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Published Passenger Lists:
A Review of German
Germans to America, Volumes 1-9 (1850-1855)
Michael P. Palmer
Ship passenger lists are an important source for genealogical
research on German immigrants to America. These lists often
indicate the German state, and in many cases even the precise
locality, in which an immigrant was born. Since immigrants traveled
whenever possible in groups of family or friends, ship passenger
lists often make it possible to identify other members of an
immigrant ancestor's family (including relatives with different
surnames), or groups of neighbors traveling together. Couples that
married within a year of arriving in America frequently immigrated
together, either without accompanying relatives, or, more
frequently, together with the family of one or the other of them.
Consequently, not only can the ship passenger lists provide the
perhaps hitherto unknown maiden name of the wife, but, in those
cases in which the couple accompanied the family of one of them,
they also provide the given names and ages of the members of the
accompanying family as well. In cases in which there is a gap of
years between the known date of arrival and the first documented
American reference to an immigrant, simply identifying the port of
arrival may at the very least suggest the route by which the
immigrant arrived at his/her final place of settlement, and where
along the way (s)he may have "stopped".
Ship passenger lists can be classified either as departure lists or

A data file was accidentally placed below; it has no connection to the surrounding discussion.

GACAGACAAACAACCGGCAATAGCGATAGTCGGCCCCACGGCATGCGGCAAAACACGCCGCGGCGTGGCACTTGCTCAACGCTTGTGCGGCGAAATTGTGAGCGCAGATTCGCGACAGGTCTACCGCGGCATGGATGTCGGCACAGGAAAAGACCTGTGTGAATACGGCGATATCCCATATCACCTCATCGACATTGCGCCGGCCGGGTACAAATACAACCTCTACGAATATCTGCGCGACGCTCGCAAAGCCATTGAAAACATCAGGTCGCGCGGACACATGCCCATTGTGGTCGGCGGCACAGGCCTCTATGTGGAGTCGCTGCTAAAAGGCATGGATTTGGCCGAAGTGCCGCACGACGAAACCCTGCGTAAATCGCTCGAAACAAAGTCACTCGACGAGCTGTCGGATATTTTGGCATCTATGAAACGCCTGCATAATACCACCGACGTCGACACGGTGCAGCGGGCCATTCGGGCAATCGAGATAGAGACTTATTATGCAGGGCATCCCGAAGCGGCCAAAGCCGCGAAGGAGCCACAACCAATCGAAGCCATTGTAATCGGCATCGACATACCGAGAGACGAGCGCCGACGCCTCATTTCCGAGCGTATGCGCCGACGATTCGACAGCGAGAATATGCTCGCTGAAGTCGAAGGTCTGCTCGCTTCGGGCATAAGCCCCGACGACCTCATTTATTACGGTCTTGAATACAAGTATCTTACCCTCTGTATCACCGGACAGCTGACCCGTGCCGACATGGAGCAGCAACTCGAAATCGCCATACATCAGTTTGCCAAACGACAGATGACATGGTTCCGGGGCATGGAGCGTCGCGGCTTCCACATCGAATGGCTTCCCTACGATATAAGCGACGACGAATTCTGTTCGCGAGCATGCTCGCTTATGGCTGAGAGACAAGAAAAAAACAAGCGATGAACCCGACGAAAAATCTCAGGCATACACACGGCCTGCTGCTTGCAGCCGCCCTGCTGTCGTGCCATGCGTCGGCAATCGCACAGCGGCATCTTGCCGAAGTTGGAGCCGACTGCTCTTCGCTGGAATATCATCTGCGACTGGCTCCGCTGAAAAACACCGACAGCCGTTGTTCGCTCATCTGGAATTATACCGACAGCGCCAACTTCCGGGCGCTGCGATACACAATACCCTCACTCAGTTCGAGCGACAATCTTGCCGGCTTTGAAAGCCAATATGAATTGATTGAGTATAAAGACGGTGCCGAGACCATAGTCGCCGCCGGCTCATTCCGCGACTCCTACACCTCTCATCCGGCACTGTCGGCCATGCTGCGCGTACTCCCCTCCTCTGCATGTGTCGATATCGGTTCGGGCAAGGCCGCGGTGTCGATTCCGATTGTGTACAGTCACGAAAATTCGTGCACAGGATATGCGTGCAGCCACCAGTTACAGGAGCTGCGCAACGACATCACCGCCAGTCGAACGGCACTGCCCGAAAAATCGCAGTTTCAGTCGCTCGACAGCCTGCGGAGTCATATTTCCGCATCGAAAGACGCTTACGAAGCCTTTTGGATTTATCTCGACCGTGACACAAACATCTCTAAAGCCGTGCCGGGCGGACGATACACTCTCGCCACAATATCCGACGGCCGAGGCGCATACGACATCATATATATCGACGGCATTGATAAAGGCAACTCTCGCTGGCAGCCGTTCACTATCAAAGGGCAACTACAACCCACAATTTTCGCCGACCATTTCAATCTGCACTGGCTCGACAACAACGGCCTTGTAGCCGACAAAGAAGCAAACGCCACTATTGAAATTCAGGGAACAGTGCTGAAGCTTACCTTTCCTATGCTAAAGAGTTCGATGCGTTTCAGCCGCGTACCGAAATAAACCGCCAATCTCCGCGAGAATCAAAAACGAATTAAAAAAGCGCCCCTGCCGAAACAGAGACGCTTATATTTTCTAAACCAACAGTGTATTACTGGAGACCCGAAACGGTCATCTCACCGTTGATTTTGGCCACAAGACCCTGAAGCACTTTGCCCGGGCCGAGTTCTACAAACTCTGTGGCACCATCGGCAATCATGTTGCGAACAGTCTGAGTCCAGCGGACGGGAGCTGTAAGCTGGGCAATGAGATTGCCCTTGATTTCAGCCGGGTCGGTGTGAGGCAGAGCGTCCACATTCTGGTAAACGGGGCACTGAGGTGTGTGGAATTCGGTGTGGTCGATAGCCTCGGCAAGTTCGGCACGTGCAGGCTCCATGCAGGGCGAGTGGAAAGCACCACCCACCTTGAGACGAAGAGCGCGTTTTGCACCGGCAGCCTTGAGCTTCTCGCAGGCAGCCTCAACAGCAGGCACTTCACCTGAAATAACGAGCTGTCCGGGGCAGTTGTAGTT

arrival lists. Departure lists were compiled at the ports of
embarkation; surviving lists are deposited in the archives of the
country in which the port lies, and will be the subject of a
separate article. It is important to note for the present, however,
that for all the ports from which Germans emigrated to America in
the 19th century, only the departure lists for Hamburg survive in
any significant numbers. Considerably fewer than half the German
emigrants to America left through Hamburg, however, and
consequently the arrival lists, compiled at the American ports of
disembarkation, take on primary importance, since it is in these
lists rather than in the European departure lists, that the
majority of researchers will find the record of their ancestor's
immigration to America.
This article is copyright © 1990 Michael P. Palmer, but may be
republished, in whole, or in part, with proper attribution.
An earlier version of this article was published in German
Genealogical Society of America Bulletin, vol. 4, No. 3/4 (May/August
1990), 69, 71-90.
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